Concern about air quality inside aircraft has prompted the National Research Council (NRC) to ask for detailed studies on potential health risks from high levels of ozone, reduced oxygen pressure, and slow ventilation—all common aboard typical flights. In addition, traces of engine oil, hydraulic fluid, deicing solutions, and whiffs of pesticides, routinely sprayed on international flights, may pose additional risks, according to the NRC report.
Because few data for passengers and crew exist, it is "extremely difficult to establish a causal relationship between poor air quality on planes and adverse health effects," the report says. It calls for the Federal Aviation Administration to enforce current regulations for ozone and study the feasibility of installing equipment to remove noxious vapors.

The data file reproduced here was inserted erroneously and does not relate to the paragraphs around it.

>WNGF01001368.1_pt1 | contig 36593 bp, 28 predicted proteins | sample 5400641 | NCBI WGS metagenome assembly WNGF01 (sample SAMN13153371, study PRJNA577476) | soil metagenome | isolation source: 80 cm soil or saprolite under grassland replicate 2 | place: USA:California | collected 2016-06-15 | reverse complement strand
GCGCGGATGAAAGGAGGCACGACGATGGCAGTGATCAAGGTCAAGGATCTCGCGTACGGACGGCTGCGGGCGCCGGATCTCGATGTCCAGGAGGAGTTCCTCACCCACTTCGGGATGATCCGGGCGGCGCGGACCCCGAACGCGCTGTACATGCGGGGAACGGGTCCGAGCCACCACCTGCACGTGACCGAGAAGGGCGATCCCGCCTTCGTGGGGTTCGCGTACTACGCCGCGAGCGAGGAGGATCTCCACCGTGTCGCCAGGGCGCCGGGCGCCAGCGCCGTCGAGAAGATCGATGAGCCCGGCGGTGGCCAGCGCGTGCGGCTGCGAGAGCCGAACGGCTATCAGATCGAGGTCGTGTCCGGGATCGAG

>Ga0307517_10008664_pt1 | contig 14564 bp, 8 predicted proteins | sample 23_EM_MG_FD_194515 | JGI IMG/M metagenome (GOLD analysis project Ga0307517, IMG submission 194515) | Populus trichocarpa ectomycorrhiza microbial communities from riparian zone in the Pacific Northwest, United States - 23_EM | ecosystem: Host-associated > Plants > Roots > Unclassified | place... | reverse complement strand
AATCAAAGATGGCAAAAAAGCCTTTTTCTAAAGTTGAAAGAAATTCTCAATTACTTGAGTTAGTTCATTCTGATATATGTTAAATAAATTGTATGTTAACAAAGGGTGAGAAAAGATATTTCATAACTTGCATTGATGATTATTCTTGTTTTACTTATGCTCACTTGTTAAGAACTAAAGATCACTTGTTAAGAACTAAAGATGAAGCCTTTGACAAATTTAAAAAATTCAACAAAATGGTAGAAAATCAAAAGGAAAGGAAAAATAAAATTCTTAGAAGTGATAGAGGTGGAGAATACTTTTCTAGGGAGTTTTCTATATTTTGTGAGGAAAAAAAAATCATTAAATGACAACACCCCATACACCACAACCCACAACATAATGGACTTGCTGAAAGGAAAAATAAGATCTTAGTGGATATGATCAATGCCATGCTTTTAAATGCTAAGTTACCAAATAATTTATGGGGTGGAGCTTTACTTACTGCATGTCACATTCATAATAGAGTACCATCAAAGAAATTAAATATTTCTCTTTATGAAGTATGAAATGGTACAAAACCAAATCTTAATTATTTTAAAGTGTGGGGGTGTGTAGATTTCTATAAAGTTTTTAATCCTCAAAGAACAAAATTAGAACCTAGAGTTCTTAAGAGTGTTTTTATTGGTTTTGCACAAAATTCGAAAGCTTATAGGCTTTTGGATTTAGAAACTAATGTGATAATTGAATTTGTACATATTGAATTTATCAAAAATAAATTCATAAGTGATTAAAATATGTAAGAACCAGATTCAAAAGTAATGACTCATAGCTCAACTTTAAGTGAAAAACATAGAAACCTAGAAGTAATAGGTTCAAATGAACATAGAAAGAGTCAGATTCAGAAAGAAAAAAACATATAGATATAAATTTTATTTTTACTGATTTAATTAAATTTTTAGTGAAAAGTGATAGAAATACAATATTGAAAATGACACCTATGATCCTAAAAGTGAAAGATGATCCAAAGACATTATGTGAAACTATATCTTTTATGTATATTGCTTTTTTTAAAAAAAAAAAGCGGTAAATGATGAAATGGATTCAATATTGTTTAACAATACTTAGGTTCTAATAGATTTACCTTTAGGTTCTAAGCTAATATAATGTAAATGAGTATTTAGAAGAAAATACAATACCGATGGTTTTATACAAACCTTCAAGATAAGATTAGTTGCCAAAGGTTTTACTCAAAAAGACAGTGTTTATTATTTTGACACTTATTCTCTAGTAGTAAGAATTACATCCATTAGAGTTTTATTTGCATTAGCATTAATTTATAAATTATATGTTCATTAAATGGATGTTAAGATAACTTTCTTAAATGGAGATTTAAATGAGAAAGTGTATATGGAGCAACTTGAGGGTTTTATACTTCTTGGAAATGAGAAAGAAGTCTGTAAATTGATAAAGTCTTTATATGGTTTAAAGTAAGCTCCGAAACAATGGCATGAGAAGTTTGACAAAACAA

Vastag B. Aircraft Air Quality Concern. JAMA. 2002;287(3):308. doi:10.1001/jama.287.3.308-JHA10014-4-1
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